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Working With a Financial Adviser: How to Prepare for the First Date

This article was written by in Financial Advice and Advisers. 20 comments.


This is a series on finding, selecting, and working with financial advisers or planners. Recently, I evaluated the types of financial professionals and described the common certifications to help readers start on the right track. I also wrote about selecting the right planner. When you’ve narrowed your choices to a few, you’re ready to start meeting planners in person to determine if who is the right fit for you. A series of “first dates” can be daunting, but here is what you need to know.

The right financial planner will stick with you for a long time. Your relationship with a financial planner is long-term, like your relationship with a dentist or family doctor. Through time, these professionals get to know you better and understand your needs, desires, and means. Selecting the right financial planner takes effort and care, much like selecting the person you intend to marry. Finding your potential spouse is not an easy task, and often requires a number of first dates before connecting with the best match. It’s the same with financial planners — you don’t want to lower your standards when it comes to managing your money.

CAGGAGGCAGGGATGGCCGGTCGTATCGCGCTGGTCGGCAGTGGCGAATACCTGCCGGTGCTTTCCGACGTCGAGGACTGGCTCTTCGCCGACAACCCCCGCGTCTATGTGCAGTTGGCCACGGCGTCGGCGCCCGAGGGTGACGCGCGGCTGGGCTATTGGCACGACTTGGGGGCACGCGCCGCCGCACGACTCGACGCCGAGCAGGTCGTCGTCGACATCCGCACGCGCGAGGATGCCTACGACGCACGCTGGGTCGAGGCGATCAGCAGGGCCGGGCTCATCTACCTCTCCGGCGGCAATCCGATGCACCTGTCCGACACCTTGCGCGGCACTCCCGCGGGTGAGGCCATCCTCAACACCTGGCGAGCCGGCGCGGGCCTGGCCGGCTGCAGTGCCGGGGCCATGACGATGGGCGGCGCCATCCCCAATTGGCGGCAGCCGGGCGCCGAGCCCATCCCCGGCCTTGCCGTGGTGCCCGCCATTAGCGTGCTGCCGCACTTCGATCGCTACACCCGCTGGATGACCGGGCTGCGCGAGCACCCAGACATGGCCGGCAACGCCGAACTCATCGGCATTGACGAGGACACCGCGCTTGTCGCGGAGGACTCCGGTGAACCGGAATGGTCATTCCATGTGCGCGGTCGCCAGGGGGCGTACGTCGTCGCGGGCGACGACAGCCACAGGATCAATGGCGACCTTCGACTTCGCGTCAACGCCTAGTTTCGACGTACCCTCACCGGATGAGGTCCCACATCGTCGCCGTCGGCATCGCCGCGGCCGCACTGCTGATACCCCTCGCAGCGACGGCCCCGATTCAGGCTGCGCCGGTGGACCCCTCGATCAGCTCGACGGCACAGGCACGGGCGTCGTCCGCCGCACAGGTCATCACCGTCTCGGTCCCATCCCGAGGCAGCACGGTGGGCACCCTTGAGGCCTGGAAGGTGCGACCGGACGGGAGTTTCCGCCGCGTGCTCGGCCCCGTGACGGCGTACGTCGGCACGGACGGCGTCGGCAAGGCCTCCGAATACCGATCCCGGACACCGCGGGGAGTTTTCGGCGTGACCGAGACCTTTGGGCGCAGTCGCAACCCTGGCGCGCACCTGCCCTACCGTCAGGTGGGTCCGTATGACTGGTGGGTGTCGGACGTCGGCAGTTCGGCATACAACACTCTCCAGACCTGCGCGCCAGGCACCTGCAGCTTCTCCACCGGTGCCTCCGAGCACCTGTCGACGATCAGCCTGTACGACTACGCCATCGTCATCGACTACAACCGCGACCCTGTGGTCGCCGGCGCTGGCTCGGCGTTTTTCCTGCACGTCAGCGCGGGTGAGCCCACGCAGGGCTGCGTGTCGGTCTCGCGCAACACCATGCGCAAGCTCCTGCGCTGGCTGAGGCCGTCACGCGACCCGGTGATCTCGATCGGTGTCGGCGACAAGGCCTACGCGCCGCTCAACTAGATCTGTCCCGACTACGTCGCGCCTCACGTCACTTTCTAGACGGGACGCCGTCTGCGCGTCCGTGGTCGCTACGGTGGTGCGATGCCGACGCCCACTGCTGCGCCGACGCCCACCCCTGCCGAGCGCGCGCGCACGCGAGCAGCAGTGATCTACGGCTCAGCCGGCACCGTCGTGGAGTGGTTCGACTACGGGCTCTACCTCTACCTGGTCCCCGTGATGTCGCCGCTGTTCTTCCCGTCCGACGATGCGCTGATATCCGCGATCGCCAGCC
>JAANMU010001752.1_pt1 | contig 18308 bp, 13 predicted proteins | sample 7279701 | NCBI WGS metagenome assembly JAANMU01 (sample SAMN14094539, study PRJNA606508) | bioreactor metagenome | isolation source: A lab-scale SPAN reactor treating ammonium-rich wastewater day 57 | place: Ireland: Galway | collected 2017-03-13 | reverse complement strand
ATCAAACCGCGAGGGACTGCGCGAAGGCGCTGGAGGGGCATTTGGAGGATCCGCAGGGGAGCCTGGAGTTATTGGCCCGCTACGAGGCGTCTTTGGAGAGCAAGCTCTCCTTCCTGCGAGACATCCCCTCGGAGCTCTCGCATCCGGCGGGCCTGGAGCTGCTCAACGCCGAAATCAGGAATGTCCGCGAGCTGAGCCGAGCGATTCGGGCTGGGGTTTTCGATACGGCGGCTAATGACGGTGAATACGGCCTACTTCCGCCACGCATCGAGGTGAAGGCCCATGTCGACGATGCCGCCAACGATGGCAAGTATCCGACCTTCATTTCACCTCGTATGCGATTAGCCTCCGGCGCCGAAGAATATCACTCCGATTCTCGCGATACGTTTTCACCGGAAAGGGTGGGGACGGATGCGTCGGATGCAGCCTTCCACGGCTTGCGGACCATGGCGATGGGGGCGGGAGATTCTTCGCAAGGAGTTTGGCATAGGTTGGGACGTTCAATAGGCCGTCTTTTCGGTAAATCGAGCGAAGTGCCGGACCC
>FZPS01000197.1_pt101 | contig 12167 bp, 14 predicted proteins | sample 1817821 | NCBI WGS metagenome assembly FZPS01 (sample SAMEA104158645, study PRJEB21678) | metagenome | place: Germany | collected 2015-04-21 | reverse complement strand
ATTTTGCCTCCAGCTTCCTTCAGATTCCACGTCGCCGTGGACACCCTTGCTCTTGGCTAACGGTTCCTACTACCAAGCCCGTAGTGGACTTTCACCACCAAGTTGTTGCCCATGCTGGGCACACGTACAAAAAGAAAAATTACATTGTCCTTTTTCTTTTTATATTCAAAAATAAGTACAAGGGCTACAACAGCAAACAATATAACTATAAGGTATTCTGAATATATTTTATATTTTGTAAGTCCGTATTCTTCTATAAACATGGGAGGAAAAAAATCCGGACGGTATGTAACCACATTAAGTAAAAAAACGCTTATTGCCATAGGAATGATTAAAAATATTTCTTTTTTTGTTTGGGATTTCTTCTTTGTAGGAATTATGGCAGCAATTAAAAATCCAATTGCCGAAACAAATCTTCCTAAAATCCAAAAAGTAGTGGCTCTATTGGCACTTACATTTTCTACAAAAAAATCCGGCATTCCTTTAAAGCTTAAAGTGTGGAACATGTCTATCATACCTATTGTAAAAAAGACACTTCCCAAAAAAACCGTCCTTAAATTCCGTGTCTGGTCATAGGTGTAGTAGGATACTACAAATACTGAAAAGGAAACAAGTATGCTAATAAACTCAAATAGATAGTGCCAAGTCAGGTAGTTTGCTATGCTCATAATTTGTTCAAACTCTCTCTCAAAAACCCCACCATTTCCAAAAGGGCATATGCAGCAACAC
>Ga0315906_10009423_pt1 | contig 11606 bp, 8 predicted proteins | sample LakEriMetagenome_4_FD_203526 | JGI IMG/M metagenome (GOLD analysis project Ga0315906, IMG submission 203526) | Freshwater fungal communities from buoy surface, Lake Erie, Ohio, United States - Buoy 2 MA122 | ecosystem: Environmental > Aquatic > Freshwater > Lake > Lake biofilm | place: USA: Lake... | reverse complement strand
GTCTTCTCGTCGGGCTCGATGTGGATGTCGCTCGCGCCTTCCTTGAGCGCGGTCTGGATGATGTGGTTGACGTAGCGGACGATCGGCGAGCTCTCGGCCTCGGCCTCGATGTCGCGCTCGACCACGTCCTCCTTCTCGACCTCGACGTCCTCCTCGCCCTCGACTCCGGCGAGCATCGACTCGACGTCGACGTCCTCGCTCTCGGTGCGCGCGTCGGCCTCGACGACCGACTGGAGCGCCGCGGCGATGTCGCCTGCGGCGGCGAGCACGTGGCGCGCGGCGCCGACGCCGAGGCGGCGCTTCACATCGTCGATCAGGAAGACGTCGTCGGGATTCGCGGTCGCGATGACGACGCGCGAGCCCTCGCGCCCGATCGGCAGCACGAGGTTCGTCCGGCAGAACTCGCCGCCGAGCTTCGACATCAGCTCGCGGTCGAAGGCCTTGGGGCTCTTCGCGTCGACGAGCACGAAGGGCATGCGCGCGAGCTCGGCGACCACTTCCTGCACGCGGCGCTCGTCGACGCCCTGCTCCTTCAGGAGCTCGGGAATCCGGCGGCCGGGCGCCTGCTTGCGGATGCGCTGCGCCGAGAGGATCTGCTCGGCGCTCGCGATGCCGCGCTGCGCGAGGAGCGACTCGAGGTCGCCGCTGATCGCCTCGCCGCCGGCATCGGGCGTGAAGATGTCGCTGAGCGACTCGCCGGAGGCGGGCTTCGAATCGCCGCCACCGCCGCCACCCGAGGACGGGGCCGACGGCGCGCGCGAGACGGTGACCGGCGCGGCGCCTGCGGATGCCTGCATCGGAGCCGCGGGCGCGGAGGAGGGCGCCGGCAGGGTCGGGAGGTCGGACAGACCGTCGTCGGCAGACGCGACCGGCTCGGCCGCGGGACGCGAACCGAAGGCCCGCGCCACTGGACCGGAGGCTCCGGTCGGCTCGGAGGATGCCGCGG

By now, you’ve narrowed the list of potential planners down from hundreds in your local area to fewer than ten, or better yet, fewer than five. It’s time to call the planners, introduce yourself, and schedule a free consultation. Any planner who is worthwhile will be willing to meet you for a short time, no less than an hour but no more than two, for free. This “first date” is your opportunity to interview the professional. He or she will be working for you, so this is part date, part interview, the purpose of which is to determine if there is the right fit.